“The federal and provincial governments have programs to collect flow data at a regional scale, but not at the local level. Yet it is in the small tributary streams where the impacts of changes in the seasonal water balance are being felt most.

“Community development hardens the landscape and eliminates the soil sponge. This reduces the capacity of the land to absorb and hold water when it rains. This results in more runoff volume. In turn, the increase in flow erodes and destabilizes streams. In a drought, a smaller volume of water stored in the sponge means the land dries out more quickly. This results in little or no flow in streams.”

Grass-Roots Program for Streamflow Measurement in Local Creeksheds

The province’s new Water Data Portal for BC stores all our collected data and makes it available for public use. The surface water network is growing alongside the well-established groundwater well network,” states Neil Goeller.

“Stewardship groups have local knowledge about local water resources; and are the most invested and most connected to the land base. Involving them in streamflow measurement would fill a gap at the micro-scale where flow data are sparse to non-existent.

“Their participation in streamflow data collection is a way to educate them about creekshed hydrology, in particular correct data collection techniques and their importance for refining the water balance and understanding what the numbers mean.”

Building Stewardship Sector Capacity on Vancouver Island: 

“MVIHES and the Friends of French Creek on the east coast of Vancouver Island are the first two stewardship groups to participate in the grass-roots flow monitoring program. Both are very enthusiastic. Their participation has established precedents for top-down and bottom-up collaboration,” continues Neil Goeller.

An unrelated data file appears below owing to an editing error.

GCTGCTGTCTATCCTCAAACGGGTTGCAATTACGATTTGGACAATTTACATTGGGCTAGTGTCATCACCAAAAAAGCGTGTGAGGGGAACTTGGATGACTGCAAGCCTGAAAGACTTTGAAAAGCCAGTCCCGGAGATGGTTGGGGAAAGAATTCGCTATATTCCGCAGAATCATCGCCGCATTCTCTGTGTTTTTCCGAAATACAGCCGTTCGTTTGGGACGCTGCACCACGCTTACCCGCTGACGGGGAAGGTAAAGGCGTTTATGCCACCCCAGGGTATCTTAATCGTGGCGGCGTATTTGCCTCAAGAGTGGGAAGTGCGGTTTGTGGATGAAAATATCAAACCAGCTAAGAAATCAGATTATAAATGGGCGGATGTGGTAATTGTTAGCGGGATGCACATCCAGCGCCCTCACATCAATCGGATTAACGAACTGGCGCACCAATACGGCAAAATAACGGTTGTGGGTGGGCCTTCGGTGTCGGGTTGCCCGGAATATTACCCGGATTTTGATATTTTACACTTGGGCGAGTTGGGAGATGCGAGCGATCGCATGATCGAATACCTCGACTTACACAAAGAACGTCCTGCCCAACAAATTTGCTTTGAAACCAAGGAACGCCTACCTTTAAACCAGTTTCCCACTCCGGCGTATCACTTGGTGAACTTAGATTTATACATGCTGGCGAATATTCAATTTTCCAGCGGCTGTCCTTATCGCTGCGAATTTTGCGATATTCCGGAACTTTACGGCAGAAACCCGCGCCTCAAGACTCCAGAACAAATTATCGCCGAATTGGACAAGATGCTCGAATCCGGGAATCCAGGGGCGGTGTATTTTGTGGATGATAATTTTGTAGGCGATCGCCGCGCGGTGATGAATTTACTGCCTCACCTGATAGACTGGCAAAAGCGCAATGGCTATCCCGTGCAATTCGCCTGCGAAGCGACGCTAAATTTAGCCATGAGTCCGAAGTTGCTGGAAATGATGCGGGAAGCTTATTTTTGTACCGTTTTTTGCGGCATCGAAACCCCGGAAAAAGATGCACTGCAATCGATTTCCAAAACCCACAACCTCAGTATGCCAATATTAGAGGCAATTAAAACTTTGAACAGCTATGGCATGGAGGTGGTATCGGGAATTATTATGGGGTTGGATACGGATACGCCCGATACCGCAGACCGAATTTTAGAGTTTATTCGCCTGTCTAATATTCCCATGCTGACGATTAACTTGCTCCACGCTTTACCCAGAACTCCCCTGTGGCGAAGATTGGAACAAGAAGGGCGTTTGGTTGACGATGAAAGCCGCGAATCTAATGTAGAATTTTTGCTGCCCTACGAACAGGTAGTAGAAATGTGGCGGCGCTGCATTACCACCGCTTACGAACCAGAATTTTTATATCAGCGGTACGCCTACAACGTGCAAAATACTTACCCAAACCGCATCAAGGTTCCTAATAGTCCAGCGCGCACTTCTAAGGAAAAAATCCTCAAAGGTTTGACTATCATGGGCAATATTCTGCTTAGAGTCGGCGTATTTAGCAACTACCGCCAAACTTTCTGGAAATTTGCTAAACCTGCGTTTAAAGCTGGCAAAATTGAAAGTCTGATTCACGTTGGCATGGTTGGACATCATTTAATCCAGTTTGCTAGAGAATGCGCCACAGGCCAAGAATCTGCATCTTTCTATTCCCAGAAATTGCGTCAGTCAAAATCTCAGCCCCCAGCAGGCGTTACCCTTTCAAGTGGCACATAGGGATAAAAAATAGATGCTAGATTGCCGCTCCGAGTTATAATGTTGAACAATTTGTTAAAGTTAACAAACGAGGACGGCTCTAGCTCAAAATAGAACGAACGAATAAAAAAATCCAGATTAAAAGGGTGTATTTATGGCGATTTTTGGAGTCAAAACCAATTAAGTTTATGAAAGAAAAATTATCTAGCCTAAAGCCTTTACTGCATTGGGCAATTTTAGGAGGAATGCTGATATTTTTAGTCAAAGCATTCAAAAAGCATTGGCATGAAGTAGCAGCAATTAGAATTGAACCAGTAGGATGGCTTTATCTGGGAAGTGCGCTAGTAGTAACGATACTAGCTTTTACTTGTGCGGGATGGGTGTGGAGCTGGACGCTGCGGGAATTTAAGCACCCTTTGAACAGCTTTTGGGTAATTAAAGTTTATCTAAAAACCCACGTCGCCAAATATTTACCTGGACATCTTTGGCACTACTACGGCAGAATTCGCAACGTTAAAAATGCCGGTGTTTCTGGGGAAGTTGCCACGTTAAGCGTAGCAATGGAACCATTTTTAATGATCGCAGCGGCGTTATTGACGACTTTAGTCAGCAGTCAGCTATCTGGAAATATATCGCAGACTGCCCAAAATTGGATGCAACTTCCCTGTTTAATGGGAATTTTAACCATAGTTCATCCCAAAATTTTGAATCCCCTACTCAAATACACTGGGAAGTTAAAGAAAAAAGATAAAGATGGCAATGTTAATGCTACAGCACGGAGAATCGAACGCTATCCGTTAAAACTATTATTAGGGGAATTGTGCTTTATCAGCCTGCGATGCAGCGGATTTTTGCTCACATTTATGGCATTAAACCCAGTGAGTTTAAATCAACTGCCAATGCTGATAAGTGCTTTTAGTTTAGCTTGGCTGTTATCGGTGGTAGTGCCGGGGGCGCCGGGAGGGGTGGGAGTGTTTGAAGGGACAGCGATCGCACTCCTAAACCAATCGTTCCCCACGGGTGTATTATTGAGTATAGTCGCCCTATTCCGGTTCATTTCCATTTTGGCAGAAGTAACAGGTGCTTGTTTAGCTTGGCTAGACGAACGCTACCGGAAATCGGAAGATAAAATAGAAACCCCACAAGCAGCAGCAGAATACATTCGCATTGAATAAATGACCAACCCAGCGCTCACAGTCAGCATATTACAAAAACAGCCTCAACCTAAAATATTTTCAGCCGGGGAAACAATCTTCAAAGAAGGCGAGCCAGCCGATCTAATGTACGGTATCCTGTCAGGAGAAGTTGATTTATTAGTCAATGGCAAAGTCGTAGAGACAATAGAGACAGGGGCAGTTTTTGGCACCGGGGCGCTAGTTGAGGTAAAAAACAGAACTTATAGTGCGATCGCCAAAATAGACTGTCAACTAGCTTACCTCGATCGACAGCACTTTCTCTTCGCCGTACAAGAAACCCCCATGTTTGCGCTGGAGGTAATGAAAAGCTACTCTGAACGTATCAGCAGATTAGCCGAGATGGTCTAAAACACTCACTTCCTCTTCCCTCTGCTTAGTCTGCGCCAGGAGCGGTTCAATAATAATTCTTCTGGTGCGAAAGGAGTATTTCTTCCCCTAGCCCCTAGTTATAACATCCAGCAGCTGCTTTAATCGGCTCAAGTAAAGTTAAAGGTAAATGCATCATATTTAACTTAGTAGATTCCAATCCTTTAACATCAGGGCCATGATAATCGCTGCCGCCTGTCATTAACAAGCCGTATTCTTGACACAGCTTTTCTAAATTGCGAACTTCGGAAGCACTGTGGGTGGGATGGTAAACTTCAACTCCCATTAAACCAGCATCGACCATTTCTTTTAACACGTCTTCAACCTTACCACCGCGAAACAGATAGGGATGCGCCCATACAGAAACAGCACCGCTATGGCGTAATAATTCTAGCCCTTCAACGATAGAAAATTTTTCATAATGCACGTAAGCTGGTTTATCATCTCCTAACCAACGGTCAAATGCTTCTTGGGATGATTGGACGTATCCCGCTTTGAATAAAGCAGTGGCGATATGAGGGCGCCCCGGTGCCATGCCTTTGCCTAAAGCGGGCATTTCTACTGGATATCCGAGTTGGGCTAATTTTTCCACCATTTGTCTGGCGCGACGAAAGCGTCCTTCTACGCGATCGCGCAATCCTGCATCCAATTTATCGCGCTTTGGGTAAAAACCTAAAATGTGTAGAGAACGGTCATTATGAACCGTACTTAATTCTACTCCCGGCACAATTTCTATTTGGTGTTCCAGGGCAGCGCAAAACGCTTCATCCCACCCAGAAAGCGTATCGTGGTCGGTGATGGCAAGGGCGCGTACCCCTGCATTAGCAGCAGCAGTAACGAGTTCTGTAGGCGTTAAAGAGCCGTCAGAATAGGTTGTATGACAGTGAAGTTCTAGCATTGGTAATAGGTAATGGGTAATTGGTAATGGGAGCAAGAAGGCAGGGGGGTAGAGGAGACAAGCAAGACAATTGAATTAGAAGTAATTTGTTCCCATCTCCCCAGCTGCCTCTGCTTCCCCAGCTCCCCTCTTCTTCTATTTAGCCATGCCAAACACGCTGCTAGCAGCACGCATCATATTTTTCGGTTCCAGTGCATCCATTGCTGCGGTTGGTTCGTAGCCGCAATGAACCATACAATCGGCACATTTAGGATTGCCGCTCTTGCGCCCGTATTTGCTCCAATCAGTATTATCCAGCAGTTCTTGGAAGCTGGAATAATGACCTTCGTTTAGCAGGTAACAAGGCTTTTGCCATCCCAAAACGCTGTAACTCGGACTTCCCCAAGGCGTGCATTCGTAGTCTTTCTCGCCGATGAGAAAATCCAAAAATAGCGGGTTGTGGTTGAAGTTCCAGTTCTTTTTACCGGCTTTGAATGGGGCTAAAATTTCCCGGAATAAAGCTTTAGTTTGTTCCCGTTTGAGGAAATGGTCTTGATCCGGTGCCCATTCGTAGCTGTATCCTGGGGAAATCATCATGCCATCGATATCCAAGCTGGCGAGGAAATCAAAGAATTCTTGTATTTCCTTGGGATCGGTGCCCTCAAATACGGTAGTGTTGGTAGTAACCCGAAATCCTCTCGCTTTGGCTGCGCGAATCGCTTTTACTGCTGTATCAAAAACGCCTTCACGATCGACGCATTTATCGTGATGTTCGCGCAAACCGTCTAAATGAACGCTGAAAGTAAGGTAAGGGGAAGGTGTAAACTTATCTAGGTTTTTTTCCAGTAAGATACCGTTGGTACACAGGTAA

“These groups have talented and intelligent members, and the task that we are looking to them to undertake is relatively simple. My experience is that people like to do the things that they like to do. And streamkeepers are keen to help. These are keys to program success.”

The Process Takes Time:

“It requires a long-term commitment to build stewardship sector capacity to do flow measurement. It is also a word-of-mouth process to expand participation in the initiative. That is the value of the Parksville 2019 Symposium – it will raise awareness,” explains Neil Goeller.

“If stewardship groups are motivated to get involved as a result of what they learn at Parksville 2019, we would then welcome them into the program. As word spreads, I would meet with groups on-site to train them in the use of flowmeters. I see this as a self-selecting process to grow the collaboration.

“The people who are getting involved in this grass-roots program are volunteers. They want to do the field work because they are passionate about streams. And most importantly, they are willing to make the time to fill a need. From a provincial government perspective, we have to keep in mind that it is a long-term and incremental process to interface with these groups and build lasting relationships.”

The Goal is Better Decision-Making:

“I tend to have a deficit of staff time (my own), but reasonable access to resources (equipment). Hence, my hope is to leverage interested parties to collect the data they are interested in, or that may have value to them now and in the future, to allow better resource decision-making,” concludes Neil Goeller.